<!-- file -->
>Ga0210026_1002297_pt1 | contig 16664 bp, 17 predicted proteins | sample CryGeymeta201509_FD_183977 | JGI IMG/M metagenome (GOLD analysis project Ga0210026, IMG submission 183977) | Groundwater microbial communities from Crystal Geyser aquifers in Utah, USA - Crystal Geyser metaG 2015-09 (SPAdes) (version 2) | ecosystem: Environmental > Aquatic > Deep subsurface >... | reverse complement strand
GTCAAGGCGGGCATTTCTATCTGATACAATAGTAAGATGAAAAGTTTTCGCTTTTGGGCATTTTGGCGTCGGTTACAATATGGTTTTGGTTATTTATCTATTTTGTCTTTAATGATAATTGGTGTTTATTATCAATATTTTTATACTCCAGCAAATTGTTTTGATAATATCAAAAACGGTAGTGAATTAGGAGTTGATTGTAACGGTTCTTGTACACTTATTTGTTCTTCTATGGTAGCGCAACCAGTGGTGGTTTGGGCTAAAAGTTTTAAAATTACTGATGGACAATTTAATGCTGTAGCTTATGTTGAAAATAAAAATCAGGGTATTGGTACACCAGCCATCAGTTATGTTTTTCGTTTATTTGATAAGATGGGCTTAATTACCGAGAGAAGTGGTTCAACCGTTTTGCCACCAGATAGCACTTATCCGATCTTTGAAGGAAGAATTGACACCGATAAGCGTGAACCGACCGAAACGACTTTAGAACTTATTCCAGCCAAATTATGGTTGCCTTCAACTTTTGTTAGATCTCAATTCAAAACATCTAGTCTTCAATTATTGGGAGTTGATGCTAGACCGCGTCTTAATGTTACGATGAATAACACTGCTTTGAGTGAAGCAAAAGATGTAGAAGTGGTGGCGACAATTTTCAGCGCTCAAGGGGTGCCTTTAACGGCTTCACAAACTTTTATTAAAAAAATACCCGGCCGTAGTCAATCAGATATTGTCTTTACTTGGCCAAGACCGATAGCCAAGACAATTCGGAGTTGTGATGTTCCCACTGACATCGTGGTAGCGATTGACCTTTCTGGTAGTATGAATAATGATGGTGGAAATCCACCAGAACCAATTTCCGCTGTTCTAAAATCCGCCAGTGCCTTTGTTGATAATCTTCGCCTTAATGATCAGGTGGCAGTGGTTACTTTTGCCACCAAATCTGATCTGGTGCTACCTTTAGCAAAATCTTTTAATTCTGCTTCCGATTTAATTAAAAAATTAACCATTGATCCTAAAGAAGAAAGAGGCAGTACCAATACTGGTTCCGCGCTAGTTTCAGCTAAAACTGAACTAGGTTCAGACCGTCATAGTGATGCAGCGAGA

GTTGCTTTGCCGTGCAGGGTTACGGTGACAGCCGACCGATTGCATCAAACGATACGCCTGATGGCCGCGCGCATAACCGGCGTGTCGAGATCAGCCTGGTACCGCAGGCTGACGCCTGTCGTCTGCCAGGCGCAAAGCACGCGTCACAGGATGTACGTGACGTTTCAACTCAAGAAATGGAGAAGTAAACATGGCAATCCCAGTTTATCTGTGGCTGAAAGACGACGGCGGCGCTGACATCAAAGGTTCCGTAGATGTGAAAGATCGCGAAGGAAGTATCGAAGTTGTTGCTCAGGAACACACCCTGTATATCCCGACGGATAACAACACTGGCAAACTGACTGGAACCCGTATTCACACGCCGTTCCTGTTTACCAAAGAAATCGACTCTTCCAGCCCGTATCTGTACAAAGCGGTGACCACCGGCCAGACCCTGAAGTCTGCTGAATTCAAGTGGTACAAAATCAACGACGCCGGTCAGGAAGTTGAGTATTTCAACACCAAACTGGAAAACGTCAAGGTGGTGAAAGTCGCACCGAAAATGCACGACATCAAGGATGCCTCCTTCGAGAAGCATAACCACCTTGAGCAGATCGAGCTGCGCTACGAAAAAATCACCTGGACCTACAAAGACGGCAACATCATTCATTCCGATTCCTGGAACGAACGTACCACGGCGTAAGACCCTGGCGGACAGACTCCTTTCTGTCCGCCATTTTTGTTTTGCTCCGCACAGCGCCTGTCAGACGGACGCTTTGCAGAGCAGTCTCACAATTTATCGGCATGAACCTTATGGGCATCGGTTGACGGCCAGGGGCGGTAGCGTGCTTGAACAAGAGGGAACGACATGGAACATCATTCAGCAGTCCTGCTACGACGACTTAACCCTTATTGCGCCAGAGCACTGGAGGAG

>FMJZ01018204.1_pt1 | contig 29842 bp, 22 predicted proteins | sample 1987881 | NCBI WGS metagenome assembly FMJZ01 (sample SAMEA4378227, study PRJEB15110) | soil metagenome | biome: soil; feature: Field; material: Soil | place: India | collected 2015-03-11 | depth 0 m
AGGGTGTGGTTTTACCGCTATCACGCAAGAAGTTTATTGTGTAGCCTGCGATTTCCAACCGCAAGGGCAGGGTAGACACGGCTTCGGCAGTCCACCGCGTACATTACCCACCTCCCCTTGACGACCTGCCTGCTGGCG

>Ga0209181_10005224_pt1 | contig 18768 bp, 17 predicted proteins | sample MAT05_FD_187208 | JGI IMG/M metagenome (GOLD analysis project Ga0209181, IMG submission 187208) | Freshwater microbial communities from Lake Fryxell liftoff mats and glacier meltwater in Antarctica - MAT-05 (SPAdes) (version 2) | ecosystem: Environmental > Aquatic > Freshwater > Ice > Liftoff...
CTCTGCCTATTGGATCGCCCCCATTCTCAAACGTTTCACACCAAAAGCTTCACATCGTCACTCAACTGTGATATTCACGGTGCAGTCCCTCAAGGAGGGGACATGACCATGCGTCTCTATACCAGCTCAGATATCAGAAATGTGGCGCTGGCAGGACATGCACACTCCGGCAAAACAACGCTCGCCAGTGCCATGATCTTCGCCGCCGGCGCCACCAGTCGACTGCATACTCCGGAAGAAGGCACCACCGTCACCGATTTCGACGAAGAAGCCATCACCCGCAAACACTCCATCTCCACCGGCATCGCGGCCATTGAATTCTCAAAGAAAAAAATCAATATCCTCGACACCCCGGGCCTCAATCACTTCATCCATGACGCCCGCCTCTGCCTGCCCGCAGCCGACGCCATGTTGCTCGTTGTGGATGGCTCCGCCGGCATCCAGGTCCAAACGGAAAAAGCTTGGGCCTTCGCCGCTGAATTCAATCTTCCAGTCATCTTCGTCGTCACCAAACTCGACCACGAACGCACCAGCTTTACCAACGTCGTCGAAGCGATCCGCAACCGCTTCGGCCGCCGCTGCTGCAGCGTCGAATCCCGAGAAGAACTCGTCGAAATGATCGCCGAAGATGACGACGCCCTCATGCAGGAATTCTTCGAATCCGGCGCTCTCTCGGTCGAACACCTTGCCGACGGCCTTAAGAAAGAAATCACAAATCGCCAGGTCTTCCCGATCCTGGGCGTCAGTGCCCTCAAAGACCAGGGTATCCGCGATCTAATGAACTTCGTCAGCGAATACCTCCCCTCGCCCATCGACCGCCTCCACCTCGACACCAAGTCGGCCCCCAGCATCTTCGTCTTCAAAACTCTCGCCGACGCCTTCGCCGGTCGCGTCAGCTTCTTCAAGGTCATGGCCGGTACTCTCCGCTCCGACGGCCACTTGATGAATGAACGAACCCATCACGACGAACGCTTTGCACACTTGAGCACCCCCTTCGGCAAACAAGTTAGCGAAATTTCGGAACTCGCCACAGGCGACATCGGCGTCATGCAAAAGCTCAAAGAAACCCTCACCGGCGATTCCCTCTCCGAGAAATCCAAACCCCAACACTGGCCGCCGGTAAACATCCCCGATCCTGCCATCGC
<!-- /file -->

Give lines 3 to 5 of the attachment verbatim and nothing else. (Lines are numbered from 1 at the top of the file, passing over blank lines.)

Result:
GTTGCTTTGCCGTGCAGGGTTACGGTGACAGCCGACCGATTGCATCAAACGATACGCCTGATGGCCGCGCGCATAACCGGCGTGTCGAGATCAGCCTGGTACCGCAGGCTGACGCCTGTCGTCTGCCAGGCGCAAAGCACGCGTCACAGGATGTACGTGACGTTTCAACTCAAGAAATGGAGAAGTAAACATGGCAATCCCAGTTTATCTGTGGCTGAAAGACGACGGCGGCGCTGACATCAAAGGTTCCGTAGATGTGAAAGATCGCGAAGGAAGTATCGAAGTTGTTGCTCAGGAACACACCCTGTATATCCCGACGGATAACAACACTGGCAAACTGACTGGAACCCGTATTCACACGCCGTTCCTGTTTACCAAAGAAATCGACTCTTCCAGCCCGTATCTGTACAAAGCGGTGACCACCGGCCAGACCCTGAAGTCTGCTGAATTCAAGTGGTACAAAATCAACGACGCCGGTCAGGAAGTTGAGTATTTCAACACCAAACTGGAAAACGTCAAGGTGGTGAAAGTCGCACCGAAAATGCACGACATCAAGGATGCCTCCTTCGAGAAGCATAACCACCTTGAGCAGATCGAGCTGCGCTACGAAAAAATCACCTGGACCTACAAAGACGGCAACATCATTCATTCCGATTCCTGGAACGAACGTACCACGGCGTAAGACCCTGGCGGACAGACTCCTTTCTGTCCGCCATTTTTGTTTTGCTCCGCACAGCGCCTGTCAGACGGACGCTTTGCAGAGCAGTCTCACAATTTATCGGCATGAACCTTATGGGCATCGGTTGACGGCCAGGGGCGGTAGCGTGCTTGAACAAGAGGGAACGACATGGAACATCATTCAGCAGTCCTGCTACGACGACTTAACCCTTATTGCGCCAGAGCACTGGAGGAG

>FMJZ01018204.1_pt1 | contig 29842 bp, 22 predicted proteins | sample 1987881 | NCBI WGS metagenome assembly FMJZ01 (sample SAMEA4378227, study PRJEB15110) | soil metagenome | biome: soil; feature: Field; material: Soil | place: India | collected 2015-03-11 | depth 0 m
AGGGTGTGGTTTTACCGCTATCACGCAAGAAGTTTATTGTGTAGCCTGCGATTTCCAACCGCAAGGGCAGGGTAGACACGGCTTCGGCAGTCCACCGCGTACATTACCCACCTCCCCTTGACGACCTGCCTGCTGGCG